Who Killed the Electric Car?

Well, I guess I’m on a bit of an environmental kick the last couple of days.  Last night I watched An Inconvenient Truth which I followed up tonight by watching Who Killed the Electric Car?, a look at what happened to the electric cars produced in the late 1990s and early 2000s.

Essentially, the documentary centered around the origins and demise of General Motor’s EV1, an electric car that was seemingly on the verge of becoming an American phenomenon, only to have the rug pulled out from under it.  Obviously, this film wasn’t a true documentary as it was very slanted (i.e. very pro electric cars), but it still brought up a lot of interesting points.

Essentially, electric cars were around before internal combustion cars, and were actually the favored automobile in the early 20th century due to being quiet and exhaust free.  However, with the rise of Big Oil, along with the mass production practices and efficiencies of internal combustion cars, electric cars sort of fell by the wayside until California enacted radical “Zero Emission” legislation in the early 1990s.

It’s no secret that California has some of the world’s worst air quality and in order to combat the smog and health problems that were developing due to the poor air quality, the California State Legislature passed the “Zero Emission” law, which required a certain percentage of cars sold in California be zero emission.  This meant that the big car manufacturers needed to come up with an electric car – and quickly.

So, General Motors, Toyota, Ford, essentially all the big car manufacturers, began to roll out these electric cars, all while fighting California’s new “Zero Emission” law.  In the process of unveiling these vehicles, there seemed to be plenty of demand building, however, one thing would eventually lead to the other and by early 2004 the electric car had been officially killed.

The movie spends most of its time spreading the blame among several groups: the American Consumers, the American Federal Government, the car manufacturers, the California Air Resource Board and Big Oil were pointed out as the main culprits.

Anyway, I’ve probably already given away too much, so I’m not going to sit here and list the reasons why each of the aforementioned groups were to blame, but there are two statistics from the film that absolutely floored me and I think are important to share.

The first statistic shows the rise in combined annual profits of three of the world’s largest oil companies – ExxonMobil, Chevron-Texaco and ConocoPhillips:

2003 – $33 billion

2004 – $47 billion

2005 – $64 billion

2006 – $72 billion

Keep in mind all of this is happening as oil prices are rising.  When I saw this exponential increase in profits (up 115% in a four year span) all I could do was shake my head.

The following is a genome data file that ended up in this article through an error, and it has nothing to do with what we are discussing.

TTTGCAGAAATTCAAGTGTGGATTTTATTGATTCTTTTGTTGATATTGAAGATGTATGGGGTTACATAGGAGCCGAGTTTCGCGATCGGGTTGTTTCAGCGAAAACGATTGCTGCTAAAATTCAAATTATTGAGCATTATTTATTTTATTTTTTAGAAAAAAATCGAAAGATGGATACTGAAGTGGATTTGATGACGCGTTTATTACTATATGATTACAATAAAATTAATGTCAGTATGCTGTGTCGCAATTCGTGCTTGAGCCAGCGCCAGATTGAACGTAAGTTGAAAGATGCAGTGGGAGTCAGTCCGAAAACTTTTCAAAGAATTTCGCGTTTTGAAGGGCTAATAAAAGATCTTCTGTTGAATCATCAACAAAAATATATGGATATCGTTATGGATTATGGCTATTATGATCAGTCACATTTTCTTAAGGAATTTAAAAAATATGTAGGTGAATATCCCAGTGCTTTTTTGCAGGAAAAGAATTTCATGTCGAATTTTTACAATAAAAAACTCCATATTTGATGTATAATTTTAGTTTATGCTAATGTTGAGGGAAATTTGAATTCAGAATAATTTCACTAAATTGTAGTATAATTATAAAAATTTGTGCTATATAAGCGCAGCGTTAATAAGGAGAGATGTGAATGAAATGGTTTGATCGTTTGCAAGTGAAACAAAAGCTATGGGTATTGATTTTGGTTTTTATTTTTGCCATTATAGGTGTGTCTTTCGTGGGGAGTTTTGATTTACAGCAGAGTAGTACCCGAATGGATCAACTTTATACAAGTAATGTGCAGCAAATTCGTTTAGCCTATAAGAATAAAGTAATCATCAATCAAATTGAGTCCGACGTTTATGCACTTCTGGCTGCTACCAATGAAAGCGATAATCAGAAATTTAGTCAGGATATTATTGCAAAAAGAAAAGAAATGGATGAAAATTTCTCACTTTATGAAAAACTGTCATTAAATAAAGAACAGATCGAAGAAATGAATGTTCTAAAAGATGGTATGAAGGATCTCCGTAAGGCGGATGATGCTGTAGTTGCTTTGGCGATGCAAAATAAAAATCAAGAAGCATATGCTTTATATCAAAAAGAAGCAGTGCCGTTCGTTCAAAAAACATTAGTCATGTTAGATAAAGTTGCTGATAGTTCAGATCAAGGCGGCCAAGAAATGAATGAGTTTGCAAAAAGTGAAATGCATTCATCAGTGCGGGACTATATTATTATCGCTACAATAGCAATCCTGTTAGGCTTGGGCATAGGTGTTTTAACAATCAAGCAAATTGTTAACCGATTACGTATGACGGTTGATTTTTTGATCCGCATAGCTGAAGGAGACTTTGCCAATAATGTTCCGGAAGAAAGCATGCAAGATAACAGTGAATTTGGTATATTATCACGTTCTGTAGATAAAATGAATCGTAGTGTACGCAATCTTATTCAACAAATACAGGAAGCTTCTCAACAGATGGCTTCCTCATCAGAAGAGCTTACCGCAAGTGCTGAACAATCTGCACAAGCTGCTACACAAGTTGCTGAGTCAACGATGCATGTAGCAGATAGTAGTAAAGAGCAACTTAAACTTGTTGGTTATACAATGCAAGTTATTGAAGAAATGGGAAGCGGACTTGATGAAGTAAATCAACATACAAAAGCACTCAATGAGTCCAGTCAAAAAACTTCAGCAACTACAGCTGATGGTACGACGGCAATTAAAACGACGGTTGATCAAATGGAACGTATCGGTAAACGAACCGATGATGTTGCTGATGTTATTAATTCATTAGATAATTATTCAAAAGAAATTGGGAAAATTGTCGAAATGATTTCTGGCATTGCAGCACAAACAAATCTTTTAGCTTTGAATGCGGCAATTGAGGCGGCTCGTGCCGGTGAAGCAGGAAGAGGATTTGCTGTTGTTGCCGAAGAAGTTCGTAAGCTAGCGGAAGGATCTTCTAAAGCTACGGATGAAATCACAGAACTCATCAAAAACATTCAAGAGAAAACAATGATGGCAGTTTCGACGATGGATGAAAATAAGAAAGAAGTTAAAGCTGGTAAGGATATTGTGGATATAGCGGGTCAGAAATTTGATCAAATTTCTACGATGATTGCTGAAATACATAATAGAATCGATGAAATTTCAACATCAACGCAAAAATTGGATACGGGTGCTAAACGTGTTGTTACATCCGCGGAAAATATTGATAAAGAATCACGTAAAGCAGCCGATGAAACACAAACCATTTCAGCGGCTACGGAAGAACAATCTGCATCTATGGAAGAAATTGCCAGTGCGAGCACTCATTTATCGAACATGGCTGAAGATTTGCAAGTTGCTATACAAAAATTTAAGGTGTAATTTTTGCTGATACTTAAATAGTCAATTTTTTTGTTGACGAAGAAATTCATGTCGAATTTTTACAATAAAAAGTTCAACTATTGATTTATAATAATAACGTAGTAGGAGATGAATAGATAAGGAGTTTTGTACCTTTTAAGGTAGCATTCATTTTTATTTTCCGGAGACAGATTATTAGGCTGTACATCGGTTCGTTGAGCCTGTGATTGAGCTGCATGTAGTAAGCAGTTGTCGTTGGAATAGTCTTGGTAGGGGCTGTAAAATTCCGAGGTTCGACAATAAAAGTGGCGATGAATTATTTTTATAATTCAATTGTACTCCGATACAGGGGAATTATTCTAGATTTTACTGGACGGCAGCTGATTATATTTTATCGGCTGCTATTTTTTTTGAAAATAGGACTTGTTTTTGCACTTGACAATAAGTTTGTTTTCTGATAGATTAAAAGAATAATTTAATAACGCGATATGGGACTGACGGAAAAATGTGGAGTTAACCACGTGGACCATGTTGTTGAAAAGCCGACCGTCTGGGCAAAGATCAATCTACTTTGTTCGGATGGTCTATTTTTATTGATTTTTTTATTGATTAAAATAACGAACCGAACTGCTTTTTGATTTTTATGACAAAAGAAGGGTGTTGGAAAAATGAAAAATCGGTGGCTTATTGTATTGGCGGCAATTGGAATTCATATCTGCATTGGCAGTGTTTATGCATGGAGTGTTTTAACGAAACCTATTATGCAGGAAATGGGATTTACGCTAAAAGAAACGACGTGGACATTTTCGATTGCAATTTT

The other statistic that left me speechless was the tax breaks available to owners of hybrids and/or electric vehicles vs. owners of 6,000 pound SUVs.  In 2004, the tax break available to a person who drove a hybrid or electric vehicle was $4,000.  Not too bad, I mean, I’d take it.  That is until I saw that an owner of a 6,000 pound SUV could be entitled to a $100,000 tax break.  Yes, a six figure tax break for owning a gas guzzling highway tank.  Unbelievable.

Anyway, because I’m assuming you’ve visited this site because you have an interest in either getting better gas mileage or the environment in general, I would highly recommend that you rent or buy Who Killed the Electric Car?


  1. I think the future of electric cars never looked brighter. The rapid advance of battery technology is bringing the electric cars clearly into the realms of usability. For more info, read this and this. With renewable energy options like household solar and wind installations (that deposit into the grid during the day and withdraw at night), powering our cars may become not only clean, but cost effective.

  2. I agree with you, however, I think that if the major car manufacturers were to step up it would help the electric car quite a bit. You mean to tell me that a company like Tesla would be able to ramp up production and meet demand if their car really took off?

  3. 1. You seem to have confused tax breaks (i.e. tax deductions) with tax credits.

    2. Those profit increases are not exponential, at least not in a mathematical sense.

    3. @ Brian Carr: I think a new company could definitely ramp up production because there are dozens of unused auto plants and probably something like 100,000 trained autoworkers no longer building cars.

  4. 1. Tax break = anything that reduces your taxes, whether it’s a deduction or a credit.